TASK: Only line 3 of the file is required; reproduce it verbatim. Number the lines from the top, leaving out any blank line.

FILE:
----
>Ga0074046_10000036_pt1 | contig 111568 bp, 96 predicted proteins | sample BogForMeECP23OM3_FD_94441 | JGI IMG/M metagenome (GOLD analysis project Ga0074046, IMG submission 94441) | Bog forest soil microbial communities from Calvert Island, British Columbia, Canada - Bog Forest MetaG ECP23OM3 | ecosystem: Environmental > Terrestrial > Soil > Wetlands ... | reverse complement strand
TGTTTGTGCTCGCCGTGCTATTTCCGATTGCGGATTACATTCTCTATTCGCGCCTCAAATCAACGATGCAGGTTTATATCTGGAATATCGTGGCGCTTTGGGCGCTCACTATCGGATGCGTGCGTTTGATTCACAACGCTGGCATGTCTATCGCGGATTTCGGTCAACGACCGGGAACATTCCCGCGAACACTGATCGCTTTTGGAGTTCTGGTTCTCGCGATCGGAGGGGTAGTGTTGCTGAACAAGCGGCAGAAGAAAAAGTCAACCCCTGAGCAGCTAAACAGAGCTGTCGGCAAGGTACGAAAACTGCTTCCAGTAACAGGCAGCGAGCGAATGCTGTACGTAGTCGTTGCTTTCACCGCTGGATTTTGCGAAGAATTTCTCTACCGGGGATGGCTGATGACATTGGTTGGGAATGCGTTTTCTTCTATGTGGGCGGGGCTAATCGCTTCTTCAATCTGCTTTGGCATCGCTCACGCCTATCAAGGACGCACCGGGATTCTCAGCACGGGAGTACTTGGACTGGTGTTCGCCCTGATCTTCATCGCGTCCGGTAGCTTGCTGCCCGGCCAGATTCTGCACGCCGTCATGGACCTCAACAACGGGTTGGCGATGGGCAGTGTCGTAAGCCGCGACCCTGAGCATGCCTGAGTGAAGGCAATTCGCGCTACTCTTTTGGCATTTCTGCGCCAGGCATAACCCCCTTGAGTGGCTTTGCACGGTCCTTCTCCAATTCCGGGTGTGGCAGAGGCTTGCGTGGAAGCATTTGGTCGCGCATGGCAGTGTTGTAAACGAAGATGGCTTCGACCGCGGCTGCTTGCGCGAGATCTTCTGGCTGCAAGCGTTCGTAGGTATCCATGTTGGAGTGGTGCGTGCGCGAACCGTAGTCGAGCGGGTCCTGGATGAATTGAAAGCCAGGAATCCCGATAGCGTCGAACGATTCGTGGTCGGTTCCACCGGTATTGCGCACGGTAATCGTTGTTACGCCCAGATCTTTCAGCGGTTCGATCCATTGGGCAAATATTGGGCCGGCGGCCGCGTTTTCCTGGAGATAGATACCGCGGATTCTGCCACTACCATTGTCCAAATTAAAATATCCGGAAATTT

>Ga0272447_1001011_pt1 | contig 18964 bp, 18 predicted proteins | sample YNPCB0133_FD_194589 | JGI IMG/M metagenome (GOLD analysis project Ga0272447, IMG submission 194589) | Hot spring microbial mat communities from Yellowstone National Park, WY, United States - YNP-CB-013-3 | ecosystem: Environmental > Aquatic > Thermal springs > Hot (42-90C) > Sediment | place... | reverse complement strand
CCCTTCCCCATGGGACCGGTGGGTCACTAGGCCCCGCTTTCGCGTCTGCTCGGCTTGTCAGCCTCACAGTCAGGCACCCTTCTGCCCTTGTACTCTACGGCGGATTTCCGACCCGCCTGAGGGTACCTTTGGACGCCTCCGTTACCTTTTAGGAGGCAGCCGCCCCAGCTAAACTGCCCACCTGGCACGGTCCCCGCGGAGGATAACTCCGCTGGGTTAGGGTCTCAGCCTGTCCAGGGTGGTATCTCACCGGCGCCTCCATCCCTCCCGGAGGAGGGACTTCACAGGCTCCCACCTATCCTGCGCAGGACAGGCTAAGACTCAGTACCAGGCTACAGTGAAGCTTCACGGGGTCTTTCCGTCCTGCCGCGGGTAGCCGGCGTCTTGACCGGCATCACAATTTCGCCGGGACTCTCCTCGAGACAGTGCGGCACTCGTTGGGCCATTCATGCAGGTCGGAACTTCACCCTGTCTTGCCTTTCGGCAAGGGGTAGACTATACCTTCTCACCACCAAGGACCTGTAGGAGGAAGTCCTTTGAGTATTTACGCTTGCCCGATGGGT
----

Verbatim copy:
>Ga0272447_1001011_pt1 | contig 18964 bp, 18 predicted proteins | sample YNPCB0133_FD_194589 | JGI IMG/M metagenome (GOLD analysis project Ga0272447, IMG submission 194589) | Hot spring microbial mat communities from Yellowstone National Park, WY, United States - YNP-CB-013-3 | ecosystem: Environmental > Aquatic > Thermal springs > Hot (42-90C) > Sediment | place... | reverse complement strand